ENTERTAINMENT
January 8, 2015
MICHELE ELBERTSON, a 28-year-old Tabernacle, N.J., native is making a lot of waves as she continues on her personal quest to inspire and generate awareness about how she lost a jaw-dropping 260 pounds. In the past three years, this wonder woman has run over 38 half-marathons, seven full marathons, one 50-mile ultramarathon and two triathlons. "I hope to motivate others who have given up on life and a quest for better heath," Elbertson said. Although she has taken a moment with me, to revel in triumphant glory, the journey has not been without thorns.
NEWS
January 5, 2015 | By Marie McCullough, Inquirer Staff Writer
Just before Christmas, the Food and Drug Administration approved a drug that may be a boon to some of the millions of Americans resolving to shed unhealthy pounds in the New Year. The daily injectable drug, liraglutide, is part of a new class of diabetes medicines that prompt the pancreas to make extra insulin after meals. Novo Nordisk first got approval to sell liraglutide five years ago as a diabetes therapy, brand name Victoza. The new, higher-dose prescription product, Saxenda, is specifically for weight loss in obese patients, and in overweight adults who have at least one weight-related problem such as high cholesterol, high blood pressure, or diabetes.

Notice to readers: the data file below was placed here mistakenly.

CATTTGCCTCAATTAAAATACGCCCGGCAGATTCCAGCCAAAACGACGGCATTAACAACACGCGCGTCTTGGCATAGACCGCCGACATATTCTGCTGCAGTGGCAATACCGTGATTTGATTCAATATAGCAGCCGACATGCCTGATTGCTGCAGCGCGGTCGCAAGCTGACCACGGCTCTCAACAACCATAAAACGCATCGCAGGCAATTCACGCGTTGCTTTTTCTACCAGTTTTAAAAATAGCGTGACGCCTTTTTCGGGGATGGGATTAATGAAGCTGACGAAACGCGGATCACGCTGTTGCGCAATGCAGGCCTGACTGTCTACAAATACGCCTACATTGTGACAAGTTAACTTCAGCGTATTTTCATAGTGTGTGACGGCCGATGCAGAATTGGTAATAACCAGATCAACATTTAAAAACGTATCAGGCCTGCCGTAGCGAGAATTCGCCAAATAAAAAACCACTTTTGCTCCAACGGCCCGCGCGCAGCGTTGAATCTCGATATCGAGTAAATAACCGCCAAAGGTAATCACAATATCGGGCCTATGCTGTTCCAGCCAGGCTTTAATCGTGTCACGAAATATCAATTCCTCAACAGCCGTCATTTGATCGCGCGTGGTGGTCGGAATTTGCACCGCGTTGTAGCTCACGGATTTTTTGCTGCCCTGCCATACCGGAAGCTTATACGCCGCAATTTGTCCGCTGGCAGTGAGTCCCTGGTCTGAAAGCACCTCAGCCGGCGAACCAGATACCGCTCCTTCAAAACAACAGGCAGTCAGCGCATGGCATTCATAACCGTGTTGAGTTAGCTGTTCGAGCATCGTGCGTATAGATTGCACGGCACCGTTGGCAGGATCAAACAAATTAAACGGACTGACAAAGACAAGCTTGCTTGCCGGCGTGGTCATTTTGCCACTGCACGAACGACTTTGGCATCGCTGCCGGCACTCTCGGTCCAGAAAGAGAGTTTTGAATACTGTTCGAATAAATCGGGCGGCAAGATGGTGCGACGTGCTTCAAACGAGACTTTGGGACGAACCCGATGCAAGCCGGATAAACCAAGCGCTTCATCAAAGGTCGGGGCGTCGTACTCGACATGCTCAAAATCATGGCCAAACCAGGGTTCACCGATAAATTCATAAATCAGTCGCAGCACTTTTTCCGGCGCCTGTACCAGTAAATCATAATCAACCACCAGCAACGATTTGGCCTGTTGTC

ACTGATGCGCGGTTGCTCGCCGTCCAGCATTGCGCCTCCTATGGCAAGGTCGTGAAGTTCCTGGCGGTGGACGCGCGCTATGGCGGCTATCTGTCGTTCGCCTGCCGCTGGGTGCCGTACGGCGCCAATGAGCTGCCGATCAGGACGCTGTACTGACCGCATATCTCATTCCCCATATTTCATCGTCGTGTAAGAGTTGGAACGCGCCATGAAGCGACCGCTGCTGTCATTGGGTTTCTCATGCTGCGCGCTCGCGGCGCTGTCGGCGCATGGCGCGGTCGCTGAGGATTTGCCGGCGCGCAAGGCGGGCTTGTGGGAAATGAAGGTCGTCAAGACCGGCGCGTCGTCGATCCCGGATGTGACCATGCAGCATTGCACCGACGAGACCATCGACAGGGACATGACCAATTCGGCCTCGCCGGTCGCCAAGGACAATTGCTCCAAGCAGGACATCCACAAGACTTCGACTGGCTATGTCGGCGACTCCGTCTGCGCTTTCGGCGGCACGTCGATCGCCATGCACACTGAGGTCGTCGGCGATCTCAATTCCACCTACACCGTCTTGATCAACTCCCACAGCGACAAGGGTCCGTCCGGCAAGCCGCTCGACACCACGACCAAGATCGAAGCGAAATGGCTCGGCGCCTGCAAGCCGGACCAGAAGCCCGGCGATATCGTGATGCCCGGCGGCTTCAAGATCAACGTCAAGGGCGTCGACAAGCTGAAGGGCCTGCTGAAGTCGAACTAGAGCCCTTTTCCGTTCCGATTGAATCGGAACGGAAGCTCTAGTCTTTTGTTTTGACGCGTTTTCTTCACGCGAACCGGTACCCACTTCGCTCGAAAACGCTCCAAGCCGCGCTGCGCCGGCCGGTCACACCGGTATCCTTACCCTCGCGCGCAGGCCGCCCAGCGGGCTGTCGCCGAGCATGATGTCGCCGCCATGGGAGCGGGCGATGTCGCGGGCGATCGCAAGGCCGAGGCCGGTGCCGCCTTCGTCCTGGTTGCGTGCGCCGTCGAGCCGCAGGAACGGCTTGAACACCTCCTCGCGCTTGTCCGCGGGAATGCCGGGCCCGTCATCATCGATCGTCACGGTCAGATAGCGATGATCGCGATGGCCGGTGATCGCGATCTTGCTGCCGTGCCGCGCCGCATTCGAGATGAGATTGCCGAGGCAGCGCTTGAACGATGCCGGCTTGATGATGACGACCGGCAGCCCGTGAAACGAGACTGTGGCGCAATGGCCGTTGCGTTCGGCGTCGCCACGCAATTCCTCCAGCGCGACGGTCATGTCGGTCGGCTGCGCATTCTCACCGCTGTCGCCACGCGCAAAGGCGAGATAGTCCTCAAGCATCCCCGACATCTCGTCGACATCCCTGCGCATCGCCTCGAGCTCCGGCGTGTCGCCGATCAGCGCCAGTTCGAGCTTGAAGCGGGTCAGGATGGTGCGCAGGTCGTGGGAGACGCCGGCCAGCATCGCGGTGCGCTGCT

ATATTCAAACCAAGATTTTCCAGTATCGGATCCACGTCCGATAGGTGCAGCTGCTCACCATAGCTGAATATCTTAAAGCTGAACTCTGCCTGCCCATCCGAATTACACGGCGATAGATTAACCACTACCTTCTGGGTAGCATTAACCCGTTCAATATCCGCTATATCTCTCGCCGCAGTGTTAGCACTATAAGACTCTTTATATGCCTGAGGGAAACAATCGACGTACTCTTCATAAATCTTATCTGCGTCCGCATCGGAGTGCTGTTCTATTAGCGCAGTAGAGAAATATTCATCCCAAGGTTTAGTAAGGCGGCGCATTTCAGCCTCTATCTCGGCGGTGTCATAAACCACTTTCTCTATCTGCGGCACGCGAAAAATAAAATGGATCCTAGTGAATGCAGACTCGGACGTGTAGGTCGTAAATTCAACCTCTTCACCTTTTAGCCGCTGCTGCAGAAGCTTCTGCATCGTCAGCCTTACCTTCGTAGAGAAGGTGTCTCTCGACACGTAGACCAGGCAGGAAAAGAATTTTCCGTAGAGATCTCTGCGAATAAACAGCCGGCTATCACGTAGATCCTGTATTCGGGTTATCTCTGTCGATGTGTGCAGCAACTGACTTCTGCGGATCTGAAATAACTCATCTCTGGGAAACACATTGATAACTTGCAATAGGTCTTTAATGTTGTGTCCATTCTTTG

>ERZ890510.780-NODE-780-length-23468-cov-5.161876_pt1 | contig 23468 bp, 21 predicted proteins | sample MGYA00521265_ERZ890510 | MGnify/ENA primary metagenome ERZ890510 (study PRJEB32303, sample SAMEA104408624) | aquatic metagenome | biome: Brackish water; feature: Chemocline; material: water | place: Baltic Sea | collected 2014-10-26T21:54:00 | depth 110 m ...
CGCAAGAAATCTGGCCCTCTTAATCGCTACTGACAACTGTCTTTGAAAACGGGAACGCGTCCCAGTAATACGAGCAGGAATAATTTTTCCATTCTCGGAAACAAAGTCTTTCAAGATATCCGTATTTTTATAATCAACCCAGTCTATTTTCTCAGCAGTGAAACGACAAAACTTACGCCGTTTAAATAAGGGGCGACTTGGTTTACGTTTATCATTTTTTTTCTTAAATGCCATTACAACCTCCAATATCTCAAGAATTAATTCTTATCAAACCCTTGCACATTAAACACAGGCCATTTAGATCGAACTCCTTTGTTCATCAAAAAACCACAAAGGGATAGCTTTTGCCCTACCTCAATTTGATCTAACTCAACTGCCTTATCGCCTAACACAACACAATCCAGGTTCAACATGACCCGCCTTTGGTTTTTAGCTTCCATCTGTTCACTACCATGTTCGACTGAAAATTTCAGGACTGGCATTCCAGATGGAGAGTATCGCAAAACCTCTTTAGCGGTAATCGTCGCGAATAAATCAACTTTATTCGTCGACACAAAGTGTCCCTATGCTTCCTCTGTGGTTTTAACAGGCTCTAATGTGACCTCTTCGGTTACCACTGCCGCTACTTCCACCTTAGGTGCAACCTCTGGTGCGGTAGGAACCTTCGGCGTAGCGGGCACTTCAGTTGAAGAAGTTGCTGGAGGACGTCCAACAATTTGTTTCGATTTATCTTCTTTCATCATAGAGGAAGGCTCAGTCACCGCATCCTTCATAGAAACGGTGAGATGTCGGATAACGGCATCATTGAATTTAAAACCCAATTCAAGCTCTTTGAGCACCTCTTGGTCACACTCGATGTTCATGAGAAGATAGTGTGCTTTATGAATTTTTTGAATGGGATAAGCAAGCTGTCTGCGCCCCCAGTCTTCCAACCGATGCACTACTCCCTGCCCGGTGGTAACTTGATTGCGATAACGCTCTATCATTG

NEWS
August 1, 2014 | By Franziska Holzschuh and Rachel Zamzow, Inquirer Staff Writers
When Gigi was 5, her mother, Sarah Eisenstein, was getting worried. A big child - born at 10 pounds, 13 ounces - Gigi was gaining weight, as the family dined on hot dogs and ate chips as a snack. Now, Eisenstein cooks eggplant and zucchini fries for Gigi and sister Isabella. Their mother learned these skills at Cooking with Friends, a Children's Hospital of Philadelphia program. Gigi, 8, tall for her age, is at a healthy weight. The program that helped Eisenstein will expand into a community-based study, thanks to a new partnership between Children's and the food service company Aramark, announced Wednesday at the Enterprise Center in West Philadelphia.
NEWS
July 15, 2014 | By Andrew Maykuth, Inquirer Staff Writer
Albert J. Stunkard, 92, a renowned pioneer in the research and treatment of obesity and eating disorders, died Saturday at his home in Bryn Mawr. Dr. Stunkard died suddenly after recovering from a recent bout of pneumonia, said his wife, Margaret S. Maurin. A professor emeritus of psychiatry at the University of Pennsylvania's Perelman School of Medicine, Dr. Stunkard, known as Mickey, was a passionate and obsessive researcher. He worked at his office at Penn until he was 90, said his wife.